Articles Tagged with SEC Enforcement; Constitutionality; Due Process; Trial By Jury

The ability of the Securities and Exchange Commission (SEC) to prosecute enforcement actions selectively through its own administrative proceedings is under constitutional attack in cases pending in the Fifth and Ninth Federal Judicial Circuits. The Ninth Circuit case was brought by Raymond Lucia, the same former investment adviser who succeeded in a constitutional challenge to the method of appointment of the SEC’s Administrative Law Judges (ALJs) in 2018. In that case, Lucia v. SEC, the U.S. Supreme Court held that these ALJs were “Inferior Officers” for purposes of the Constitution’s Appointments Clause, meaning that they must be appointed by either the President or the SEC itself. Prior to the decision in that case, ALJs were hired pursuant to the regular civil service process applicable to federal employees. In response to the Supreme Court’s ruling, the SEC ratified the appointment of its existing ALJs.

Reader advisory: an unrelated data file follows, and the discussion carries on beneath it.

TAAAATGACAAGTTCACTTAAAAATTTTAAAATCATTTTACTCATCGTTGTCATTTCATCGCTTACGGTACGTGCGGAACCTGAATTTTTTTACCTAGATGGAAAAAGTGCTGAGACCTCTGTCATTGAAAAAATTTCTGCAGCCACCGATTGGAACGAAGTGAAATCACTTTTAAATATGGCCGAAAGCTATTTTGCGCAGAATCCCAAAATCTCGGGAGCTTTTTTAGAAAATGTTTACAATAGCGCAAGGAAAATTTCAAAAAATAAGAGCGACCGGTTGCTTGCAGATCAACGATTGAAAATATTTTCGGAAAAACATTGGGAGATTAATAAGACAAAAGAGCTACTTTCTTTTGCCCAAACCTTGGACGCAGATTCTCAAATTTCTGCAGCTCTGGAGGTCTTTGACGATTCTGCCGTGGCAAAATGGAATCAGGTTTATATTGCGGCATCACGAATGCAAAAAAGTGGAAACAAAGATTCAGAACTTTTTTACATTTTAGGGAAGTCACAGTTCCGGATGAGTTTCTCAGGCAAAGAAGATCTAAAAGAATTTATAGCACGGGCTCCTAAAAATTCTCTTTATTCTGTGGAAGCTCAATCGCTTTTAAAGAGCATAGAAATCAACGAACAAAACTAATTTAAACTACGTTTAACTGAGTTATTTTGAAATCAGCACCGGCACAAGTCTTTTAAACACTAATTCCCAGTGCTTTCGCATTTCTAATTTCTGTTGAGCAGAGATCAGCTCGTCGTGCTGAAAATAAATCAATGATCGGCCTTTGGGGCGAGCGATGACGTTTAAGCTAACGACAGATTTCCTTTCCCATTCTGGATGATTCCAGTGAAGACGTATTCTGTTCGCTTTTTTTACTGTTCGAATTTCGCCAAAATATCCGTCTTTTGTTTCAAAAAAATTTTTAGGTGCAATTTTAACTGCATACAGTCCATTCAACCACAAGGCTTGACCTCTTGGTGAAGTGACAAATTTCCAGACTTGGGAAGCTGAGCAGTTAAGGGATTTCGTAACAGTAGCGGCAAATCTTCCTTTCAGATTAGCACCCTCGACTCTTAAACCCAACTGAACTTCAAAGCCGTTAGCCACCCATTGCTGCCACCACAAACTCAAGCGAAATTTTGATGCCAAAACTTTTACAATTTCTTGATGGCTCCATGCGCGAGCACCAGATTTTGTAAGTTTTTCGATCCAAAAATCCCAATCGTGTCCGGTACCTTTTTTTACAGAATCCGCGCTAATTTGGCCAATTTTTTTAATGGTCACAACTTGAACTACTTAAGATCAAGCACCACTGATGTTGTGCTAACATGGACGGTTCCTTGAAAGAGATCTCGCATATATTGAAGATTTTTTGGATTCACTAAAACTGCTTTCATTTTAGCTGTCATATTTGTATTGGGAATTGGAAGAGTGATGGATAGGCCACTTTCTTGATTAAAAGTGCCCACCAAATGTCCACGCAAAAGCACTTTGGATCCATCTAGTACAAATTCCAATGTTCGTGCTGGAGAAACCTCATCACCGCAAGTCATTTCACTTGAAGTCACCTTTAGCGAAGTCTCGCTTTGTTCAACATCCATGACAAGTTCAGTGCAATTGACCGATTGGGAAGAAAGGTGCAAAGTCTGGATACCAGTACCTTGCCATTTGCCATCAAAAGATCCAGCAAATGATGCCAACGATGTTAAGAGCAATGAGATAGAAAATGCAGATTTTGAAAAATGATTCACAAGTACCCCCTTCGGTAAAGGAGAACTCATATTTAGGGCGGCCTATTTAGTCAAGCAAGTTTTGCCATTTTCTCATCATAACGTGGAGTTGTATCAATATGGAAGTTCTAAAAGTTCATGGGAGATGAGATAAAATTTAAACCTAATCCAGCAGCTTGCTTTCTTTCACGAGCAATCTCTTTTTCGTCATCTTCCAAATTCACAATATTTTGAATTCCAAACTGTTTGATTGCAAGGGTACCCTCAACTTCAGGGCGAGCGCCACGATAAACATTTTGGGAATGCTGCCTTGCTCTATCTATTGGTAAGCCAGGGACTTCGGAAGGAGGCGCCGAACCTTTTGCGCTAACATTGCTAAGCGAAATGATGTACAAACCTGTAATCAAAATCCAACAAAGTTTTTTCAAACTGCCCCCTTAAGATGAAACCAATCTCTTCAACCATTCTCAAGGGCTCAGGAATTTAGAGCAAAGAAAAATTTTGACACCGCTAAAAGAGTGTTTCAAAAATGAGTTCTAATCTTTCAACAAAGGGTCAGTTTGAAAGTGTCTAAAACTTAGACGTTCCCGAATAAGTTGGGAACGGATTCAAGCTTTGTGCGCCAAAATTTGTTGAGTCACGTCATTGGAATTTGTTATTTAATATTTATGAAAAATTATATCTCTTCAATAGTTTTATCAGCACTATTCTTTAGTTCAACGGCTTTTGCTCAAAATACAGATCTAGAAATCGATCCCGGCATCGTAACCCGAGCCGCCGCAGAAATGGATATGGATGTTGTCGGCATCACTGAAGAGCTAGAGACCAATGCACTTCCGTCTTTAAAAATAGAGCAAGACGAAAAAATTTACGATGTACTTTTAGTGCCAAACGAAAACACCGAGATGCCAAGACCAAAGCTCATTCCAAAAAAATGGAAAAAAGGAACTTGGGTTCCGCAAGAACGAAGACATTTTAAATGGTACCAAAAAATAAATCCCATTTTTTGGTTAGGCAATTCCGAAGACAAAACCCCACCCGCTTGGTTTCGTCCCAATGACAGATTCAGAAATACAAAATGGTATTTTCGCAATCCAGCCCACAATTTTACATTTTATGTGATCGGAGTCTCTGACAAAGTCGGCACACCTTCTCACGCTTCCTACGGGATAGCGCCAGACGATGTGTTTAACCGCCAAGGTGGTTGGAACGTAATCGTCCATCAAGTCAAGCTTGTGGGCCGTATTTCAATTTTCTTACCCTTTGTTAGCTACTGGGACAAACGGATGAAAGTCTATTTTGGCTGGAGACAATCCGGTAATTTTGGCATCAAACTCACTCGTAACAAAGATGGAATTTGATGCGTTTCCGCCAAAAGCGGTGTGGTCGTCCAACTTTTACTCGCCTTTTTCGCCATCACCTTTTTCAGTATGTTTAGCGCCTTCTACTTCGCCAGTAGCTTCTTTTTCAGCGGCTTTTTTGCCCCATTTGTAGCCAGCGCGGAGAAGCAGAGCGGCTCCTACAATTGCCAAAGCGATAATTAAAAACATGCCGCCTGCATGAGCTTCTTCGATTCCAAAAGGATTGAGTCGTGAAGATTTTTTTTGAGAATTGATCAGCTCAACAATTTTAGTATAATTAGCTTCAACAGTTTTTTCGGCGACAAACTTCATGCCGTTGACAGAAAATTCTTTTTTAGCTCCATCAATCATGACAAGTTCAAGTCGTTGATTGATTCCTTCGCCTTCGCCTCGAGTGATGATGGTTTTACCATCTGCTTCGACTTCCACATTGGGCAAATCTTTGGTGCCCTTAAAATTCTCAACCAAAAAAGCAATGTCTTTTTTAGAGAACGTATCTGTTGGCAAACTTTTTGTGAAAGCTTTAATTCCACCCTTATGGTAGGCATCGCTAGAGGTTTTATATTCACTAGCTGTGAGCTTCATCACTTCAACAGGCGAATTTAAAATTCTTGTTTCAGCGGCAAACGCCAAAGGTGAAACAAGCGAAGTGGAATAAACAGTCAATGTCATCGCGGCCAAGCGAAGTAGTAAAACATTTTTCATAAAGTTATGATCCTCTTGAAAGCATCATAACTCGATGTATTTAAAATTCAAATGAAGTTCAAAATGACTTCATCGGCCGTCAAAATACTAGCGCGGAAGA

Lucia’s new challenge, and a similar challenge brought by accountant Michelle Cochran, are pending in the Ninth and Fifth Circuits, respectively. In those cases, the plaintiffs continue to challenge the constitutionality of the SEC administrative enforcement process. Among other things, the plaintiffs argue that the procedures in place preventing the removal of the ALJs are unconstitutional and that the administrative proceedings deprive respondents of the Seventh Amendment’s guarantee of trial by jury.

Lucia is represented by the New Civil Liberties Alliance, a nonprofit organization that, according to its website, “views the administrative state as an especially serious threat to constitutional freedoms.” It assists litigants in challenging what it considers to be unconstitutional administrative processes.

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